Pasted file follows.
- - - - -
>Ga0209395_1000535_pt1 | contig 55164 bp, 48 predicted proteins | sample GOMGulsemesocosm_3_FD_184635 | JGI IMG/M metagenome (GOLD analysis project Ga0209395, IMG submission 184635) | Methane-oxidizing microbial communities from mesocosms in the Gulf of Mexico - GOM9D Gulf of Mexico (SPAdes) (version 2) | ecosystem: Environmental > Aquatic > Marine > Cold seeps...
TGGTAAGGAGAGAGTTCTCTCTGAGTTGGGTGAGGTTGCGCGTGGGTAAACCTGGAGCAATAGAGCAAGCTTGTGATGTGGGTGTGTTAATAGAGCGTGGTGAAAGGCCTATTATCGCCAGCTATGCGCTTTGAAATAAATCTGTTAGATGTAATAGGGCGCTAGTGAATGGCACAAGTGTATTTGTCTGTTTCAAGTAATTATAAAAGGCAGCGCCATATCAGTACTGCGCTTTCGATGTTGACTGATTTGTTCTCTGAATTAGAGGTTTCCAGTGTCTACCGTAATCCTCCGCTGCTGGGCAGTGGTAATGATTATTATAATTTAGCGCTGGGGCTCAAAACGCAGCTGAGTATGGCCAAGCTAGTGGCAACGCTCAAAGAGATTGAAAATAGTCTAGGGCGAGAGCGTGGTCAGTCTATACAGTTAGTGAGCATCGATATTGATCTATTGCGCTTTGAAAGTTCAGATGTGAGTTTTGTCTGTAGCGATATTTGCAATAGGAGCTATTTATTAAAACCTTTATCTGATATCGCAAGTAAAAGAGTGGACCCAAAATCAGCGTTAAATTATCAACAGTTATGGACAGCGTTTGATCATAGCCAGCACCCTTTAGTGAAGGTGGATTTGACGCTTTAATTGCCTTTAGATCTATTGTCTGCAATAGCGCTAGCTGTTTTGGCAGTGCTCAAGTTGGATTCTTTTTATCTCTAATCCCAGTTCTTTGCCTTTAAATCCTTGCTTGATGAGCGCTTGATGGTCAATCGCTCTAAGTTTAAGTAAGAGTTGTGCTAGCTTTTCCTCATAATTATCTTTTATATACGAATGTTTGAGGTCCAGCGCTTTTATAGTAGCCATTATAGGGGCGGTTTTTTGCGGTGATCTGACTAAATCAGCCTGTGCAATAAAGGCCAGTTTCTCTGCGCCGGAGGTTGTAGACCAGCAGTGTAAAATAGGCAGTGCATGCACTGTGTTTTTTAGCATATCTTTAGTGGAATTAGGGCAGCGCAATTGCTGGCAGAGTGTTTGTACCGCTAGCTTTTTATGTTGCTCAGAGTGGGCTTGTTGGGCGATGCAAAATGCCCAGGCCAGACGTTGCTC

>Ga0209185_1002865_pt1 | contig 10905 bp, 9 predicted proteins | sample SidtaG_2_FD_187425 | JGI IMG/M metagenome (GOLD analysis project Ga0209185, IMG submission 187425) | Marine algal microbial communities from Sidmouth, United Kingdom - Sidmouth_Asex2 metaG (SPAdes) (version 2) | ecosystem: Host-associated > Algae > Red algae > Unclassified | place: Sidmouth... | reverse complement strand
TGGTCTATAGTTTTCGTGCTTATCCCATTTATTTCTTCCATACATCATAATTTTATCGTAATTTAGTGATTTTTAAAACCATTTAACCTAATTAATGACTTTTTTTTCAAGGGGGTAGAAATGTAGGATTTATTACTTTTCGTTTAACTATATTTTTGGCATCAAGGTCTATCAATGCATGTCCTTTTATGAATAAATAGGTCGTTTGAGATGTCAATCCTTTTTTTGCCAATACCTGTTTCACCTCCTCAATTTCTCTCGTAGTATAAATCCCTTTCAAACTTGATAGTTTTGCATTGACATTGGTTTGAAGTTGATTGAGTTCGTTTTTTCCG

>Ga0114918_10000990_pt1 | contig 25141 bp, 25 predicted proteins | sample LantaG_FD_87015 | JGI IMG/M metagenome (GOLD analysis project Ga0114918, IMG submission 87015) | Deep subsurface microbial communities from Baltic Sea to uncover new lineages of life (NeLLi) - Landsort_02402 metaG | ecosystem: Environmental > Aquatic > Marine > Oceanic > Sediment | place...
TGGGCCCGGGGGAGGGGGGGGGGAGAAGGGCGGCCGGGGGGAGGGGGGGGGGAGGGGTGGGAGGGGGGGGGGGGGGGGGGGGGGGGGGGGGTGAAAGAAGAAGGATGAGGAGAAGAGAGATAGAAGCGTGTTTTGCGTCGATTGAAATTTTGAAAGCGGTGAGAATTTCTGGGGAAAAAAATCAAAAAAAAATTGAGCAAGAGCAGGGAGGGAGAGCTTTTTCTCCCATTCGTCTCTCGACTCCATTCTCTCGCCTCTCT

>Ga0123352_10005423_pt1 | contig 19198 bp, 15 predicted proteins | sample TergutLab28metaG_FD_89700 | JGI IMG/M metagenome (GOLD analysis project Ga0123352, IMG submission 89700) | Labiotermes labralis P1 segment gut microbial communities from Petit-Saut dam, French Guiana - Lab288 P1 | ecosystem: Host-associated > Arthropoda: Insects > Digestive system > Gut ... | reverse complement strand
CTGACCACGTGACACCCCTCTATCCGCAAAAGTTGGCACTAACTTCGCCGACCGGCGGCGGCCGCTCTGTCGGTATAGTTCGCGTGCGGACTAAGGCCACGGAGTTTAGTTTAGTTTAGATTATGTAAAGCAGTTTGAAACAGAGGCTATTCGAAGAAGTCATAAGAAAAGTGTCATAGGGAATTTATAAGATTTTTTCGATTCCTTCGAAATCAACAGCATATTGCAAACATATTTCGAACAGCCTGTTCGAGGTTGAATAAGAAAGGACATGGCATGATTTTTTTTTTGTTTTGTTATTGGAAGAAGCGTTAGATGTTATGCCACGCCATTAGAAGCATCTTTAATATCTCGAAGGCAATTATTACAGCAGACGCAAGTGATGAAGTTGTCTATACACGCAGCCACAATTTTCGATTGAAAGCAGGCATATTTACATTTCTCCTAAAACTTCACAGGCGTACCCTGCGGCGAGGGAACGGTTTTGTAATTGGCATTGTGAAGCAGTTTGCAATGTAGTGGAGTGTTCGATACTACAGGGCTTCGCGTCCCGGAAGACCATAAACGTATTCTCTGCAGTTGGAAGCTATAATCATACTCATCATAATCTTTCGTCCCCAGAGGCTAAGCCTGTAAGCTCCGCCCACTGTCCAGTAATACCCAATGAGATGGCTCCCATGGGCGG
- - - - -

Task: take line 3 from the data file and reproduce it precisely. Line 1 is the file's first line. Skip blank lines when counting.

>Ga0209185_1002865_pt1 | contig 10905 bp, 9 predicted proteins | sample SidtaG_2_FD_187425 | JGI IMG/M metagenome (GOLD analysis project Ga0209185, IMG submission 187425) | Marine algal microbial communities from Sidmouth, United Kingdom - Sidmouth_Asex2 metaG (SPAdes) (version 2) | ecosystem: Host-associated > Algae > Red algae > Unclassified | place: Sidmouth... | reverse complement strand